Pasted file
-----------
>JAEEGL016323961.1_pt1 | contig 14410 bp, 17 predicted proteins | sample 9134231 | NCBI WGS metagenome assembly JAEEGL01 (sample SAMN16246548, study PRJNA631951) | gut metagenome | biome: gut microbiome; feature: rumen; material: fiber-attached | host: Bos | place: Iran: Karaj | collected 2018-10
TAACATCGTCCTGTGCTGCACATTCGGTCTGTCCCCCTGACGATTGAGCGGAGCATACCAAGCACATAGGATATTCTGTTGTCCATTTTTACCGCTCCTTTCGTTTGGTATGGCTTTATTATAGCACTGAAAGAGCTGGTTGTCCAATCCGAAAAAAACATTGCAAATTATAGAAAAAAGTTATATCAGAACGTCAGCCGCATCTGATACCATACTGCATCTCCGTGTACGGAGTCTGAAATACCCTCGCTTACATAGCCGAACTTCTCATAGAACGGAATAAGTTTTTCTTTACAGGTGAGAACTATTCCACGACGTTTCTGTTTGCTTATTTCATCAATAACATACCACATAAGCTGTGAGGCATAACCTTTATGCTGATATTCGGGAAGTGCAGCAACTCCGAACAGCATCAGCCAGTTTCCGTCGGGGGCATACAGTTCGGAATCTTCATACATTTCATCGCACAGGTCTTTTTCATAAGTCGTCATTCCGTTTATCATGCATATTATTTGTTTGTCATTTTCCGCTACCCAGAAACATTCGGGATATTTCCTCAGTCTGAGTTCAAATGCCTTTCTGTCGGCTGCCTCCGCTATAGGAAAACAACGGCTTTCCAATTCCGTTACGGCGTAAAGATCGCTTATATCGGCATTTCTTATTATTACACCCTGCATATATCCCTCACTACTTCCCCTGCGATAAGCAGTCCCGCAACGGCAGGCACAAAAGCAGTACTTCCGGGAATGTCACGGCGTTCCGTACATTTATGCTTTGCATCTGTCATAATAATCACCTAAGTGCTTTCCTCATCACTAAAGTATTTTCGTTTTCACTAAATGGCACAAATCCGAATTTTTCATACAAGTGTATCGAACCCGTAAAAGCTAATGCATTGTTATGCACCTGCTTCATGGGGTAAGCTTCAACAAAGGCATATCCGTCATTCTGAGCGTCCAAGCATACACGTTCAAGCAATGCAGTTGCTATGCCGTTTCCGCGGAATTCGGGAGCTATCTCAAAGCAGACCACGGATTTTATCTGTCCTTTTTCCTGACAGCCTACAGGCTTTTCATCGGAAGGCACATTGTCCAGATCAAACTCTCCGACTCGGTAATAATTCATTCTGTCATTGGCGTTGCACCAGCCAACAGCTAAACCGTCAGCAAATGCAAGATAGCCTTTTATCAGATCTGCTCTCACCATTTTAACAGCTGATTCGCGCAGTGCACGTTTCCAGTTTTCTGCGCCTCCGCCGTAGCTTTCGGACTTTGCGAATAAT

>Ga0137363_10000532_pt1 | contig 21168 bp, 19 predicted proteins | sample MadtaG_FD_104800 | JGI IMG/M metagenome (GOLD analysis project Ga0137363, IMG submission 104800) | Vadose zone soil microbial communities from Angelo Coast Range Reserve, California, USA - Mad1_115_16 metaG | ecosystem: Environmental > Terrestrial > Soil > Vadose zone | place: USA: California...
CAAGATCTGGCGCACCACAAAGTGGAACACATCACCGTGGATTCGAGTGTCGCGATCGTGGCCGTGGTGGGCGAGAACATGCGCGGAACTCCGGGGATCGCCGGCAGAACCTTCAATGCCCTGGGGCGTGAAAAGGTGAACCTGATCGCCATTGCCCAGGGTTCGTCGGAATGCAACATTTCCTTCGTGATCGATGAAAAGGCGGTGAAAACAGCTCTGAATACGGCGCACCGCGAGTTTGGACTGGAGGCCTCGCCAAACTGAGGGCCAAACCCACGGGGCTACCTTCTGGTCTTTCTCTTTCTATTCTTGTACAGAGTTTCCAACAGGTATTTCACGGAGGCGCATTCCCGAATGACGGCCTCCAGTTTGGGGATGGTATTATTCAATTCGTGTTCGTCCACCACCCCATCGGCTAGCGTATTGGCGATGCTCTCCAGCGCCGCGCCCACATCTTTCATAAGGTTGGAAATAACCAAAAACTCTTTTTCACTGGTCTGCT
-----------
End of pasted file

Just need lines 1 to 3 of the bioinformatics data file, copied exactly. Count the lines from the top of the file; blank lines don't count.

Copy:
>JAEEGL016323961.1_pt1 | contig 14410 bp, 17 predicted proteins | sample 9134231 | NCBI WGS metagenome assembly JAEEGL01 (sample SAMN16246548, study PRJNA631951) | gut metagenome | biome: gut microbiome; feature: rumen; material: fiber-attached | host: Bos | place: Iran: Karaj | collected 2018-10
TAACATCGTCCTGTGCTGCACATTCGGTCTGTCCCCCTGACGATTGAGCGGAGCATACCAAGCACATAGGATATTCTGTTGTCCATTTTTACCGCTCCTTTCGTTTGGTATGGCTTTATTATAGCACTGAAAGAGCTGGTTGTCCAATCCGAAAAAAACATTGCAAATTATAGAAAAAAGTTATATCAGAACGTCAGCCGCATCTGATACCATACTGCATCTCCGTGTACGGAGTCTGAAATACCCTCGCTTACATAGCCGAACTTCTCATAGAACGGAATAAGTTTTTCTTTACAGGTGAGAACTATTCCACGACGTTTCTGTTTGCTTATTTCATCAATAACATACCACATAAGCTGTGAGGCATAACCTTTATGCTGATATTCGGGAAGTGCAGCAACTCCGAACAGCATCAGCCAGTTTCCGTCGGGGGCATACAGTTCGGAATCTTCATACATTTCATCGCACAGGTCTTTTTCATAAGTCGTCATTCCGTTTATCATGCATATTATTTGTTTGTCATTTTCCGCTACCCAGAAACATTCGGGATATTTCCTCAGTCTGAGTTCAAATGCCTTTCTGTCGGCTGCCTCCGCTATAGGAAAACAACGGCTTTCCAATTCCGTTACGGCGTAAAGATCGCTTATATCGGCATTTCTTATTATTACACCCTGCATATATCCCTCACTACTTCCCCTGCGATAAGCAGTCCCGCAACGGCAGGCACAAAAGCAGTACTTCCGGGAATGTCACGGCGTTCCGTACATTTATGCTTTGCATCTGTCATAATAATCACCTAAGTGCTTTCCTCATCACTAAAGTATTTTCGTTTTCACTAAATGGCACAAATCCGAATTTTTCATACAAGTGTATCGAACCCGTAAAAGCTAATGCATTGTTATGCACCTGCTTCATGGGGTAAGCTTCAACAAAGGCATATCCGTCATTCTGAGCGTCCAAGCATACACGTTCAAGCAATGCAGTTGCTATGCCGTTTCCGCGGAATTCGGGAGCTATCTCAAAGCAGACCACGGATTTTATCTGTCCTTTTTCCTGACAGCCTACAGGCTTTTCATCGGAAGGCACATTGTCCAGATCAAACTCTCCGACTCGGTAATAATTCATTCTGTCATTGGCGTTGCACCAGCCAACAGCTAAACCGTCAGCAAATGCAAGATAGCCTTTTATCAGATCTGCTCTCACCATTTTAACAGCTGATTCGCGCAGTGCACGTTTCCAGTTTTCTGCGCCTCCGCCGTAGCTTTCGGACTTTGCGAATAAT

>Ga0137363_10000532_pt1 | contig 21168 bp, 19 predicted proteins | sample MadtaG_FD_104800 | JGI IMG/M metagenome (GOLD analysis project Ga0137363, IMG submission 104800) | Vadose zone soil microbial communities from Angelo Coast Range Reserve, California, USA - Mad1_115_16 metaG | ecosystem: Environmental > Terrestrial > Soil > Vadose zone | place: USA: California...